The temptation is to give in, to believe that this is the beginning of the end. But our relationship with Jesus instills in us another way. We can see those same hard places in life as the beginning of the beginning: the wound or the regret or the injustice that Jesus has come to redeem and to set right.
And that brings us to our second question. What practices express the hope within us?
Hope is not merely an attitude or a state of mind. Hope is a direction of the will. Optimism and positive thinking are all well and good, but they are mental dispositions. Hope is our root desire. It propels us toward action. Hope is something we do.
Hope yearns for God to set things right, the new heaven and the new earth. We cannot make the new heaven and the new earth appear. Only God can do this and he will do so on his own timetable.
However, we embody the hope within us by refusing to accept the world on the terms in which we find it. We embrace the fallen and wounded world as the beginning of the beginning and participate with Jesus in his redeeming, healing work.
For instance, poverty is not God’s will for anyone. And yet the number of indigent people on this planet is staggering. Fifty percent of the world’s population lives on less than $2.50 a day. Eighty percent live on less than $10.00 a day. 22,000 children die due to poverty every single day.
|Diego Rivera’s “Night of the Poor”|
You and I will not end this poverty. God will. However, that is exactly the hope that motivates us to do the good that we can do. Jesus does not want us to feel guilty about our own level of comfort. He wants us to see that through him we can do our part in his mission to relieve the suffering of his people.
It is good and important to give money. In addition, the hope within us also urges us to do something more personal, to engage the poor with our time, our hands, our hearts.
We can feed the hungry ourselves by volunteering at a soup kitchen or staffing a food pantry.
Literacy is crucial for the poor to lift themselves out of poverty. Teach an adult to read or tutor a child in school.
Managing your monthly income and expenses may be simple to you, but it is often a skill lacked by people born into generations of poverty. You can help break the cycle by teaching the basics of making a budget and handling a check book.
Our hope is to be near Jesus Christ. And he teaches us that we will find him in the lives of the poor. I know you remember his words:
“Come, you that are blessed by my Father, inherit the kingdom prepared for you from the foundation of the world; for I was hungry and you gave me food, I was thirsty and you gave me something to drink, I was a stranger and you welcomed me, I was naked and you gave me clothing, I was sick and you took care of me, I was in prison and you visited me.” (Matthew 25:34-36)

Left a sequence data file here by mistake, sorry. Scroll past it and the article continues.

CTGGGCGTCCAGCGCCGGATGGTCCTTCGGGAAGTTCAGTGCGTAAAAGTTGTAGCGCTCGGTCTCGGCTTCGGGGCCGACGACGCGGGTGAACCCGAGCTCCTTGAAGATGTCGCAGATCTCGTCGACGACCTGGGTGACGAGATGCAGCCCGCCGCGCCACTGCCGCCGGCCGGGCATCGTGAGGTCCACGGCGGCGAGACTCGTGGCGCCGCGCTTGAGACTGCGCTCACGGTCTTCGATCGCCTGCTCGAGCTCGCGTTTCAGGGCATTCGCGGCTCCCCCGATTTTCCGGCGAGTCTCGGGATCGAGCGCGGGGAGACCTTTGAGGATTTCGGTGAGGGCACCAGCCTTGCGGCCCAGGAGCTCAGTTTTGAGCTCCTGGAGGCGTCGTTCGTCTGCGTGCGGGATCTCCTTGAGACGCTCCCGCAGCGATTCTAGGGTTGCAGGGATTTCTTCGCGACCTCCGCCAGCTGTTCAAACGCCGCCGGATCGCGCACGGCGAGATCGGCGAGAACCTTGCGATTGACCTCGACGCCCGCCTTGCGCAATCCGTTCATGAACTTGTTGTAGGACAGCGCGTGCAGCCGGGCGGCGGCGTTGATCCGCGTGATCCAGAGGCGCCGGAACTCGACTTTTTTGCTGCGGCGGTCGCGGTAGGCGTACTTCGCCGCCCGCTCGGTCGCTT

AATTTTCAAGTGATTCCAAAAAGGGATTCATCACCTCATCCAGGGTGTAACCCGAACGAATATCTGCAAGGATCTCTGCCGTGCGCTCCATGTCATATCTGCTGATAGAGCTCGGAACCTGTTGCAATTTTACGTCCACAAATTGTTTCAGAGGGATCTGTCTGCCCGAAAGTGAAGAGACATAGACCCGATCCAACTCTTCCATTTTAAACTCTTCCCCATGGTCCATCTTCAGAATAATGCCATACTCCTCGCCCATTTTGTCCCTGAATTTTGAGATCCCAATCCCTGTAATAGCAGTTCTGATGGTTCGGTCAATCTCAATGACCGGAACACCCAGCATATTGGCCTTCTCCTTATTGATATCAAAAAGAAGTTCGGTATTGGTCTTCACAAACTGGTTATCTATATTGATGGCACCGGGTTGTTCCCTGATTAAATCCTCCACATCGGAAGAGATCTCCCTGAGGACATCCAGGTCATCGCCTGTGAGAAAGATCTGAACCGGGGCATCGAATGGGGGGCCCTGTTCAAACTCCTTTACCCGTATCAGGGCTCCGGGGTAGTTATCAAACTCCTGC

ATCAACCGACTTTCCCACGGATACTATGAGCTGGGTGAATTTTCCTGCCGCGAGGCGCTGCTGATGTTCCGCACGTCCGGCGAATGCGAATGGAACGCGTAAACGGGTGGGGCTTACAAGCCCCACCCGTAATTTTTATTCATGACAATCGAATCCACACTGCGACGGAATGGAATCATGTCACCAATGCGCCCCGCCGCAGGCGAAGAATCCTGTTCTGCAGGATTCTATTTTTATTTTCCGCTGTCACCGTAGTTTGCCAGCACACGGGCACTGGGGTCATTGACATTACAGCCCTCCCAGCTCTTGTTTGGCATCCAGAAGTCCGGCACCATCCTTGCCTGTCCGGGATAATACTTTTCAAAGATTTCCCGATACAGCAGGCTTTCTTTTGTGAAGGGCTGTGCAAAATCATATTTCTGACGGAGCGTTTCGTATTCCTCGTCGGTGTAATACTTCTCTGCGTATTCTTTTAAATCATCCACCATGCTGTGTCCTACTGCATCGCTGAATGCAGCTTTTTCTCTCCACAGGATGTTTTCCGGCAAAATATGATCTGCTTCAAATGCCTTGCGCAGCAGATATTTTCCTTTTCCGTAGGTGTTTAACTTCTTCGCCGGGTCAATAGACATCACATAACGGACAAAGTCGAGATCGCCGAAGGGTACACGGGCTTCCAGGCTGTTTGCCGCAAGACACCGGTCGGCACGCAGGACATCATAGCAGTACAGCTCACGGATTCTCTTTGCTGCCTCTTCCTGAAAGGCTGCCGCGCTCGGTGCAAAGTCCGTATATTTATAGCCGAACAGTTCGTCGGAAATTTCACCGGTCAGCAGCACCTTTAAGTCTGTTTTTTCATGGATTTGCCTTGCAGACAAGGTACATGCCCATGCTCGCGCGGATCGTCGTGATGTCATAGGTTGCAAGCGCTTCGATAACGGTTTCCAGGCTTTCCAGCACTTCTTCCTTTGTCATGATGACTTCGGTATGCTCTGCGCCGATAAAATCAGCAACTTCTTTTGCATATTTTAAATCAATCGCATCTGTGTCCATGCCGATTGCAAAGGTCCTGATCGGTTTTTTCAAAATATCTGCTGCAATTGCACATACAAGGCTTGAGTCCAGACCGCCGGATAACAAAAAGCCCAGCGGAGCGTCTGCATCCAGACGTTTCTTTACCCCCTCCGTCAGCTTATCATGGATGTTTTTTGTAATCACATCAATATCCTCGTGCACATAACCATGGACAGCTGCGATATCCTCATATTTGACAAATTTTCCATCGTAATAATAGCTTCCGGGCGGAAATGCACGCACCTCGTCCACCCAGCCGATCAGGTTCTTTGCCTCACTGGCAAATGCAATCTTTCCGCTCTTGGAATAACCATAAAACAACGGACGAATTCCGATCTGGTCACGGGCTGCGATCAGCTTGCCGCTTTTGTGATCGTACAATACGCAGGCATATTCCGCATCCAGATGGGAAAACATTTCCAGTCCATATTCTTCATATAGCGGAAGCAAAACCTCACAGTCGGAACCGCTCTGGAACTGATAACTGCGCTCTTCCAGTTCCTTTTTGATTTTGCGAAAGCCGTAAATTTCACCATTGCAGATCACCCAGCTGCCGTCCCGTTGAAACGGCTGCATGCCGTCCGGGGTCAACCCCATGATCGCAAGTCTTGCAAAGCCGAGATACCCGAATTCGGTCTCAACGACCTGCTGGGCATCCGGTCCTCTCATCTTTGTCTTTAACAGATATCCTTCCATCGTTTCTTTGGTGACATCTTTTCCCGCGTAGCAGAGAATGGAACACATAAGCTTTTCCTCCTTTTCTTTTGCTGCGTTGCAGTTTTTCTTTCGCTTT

Jesus did not say serve the poor that we deem deserving or the poor that got that way in some way that we approve. He didn’t even say serve the grateful poor. He just said serve the poor. And when we do, we inherit the Kingdom of Heaven. Or to put this a slightly different way, we advance the Kingdom of Heaven.
Advancing the Kingdom of Heaven
And this brings us to our final question. How does our hope advance the Kingdom of Heaven?
In one way of speaking, we do not advance the Kingdom of Heaven. Only God himself can do that. And yet, as followers of Jesus, God has invited us to participate with him in his mission.
God does not in fact call us to build a perfect government or to erect a utopian society. He calls us instead to live together in communities that follow Jesus. Our congregations are communities of hope. Together we respond to the needs of the world and nurture one another with love because of the hope that is within us.
We advance the Kingdom by providing a foothold for it within our congregations and in our surrounding communities.
|Jacek Yerka’s “Between Heaven and Hell”|
Our hope is contagious. Like yawning and laughter, hope catches on. Some can remain immune to it, but in time many begin to join in before they even realize it. The Kingdom advances.
Our hope is attractive. Except for the most hardened cynic, a compassionate witness–a witness expressed in action instead of words–has a way of softening the heart. With each softened heart, the Kingdom advances.
Wherever our hope infects or attracts another, the Kingdom of Heaven has extended its reach.
Do not be deterred or discouraged by those who reject the Kingdom’s call. For Jesus, even the most hardened and wayward heart is just the beginning of the beginning of his redeeming work.
This sermon was preached at Christ Church, Bastrop, Louisiana.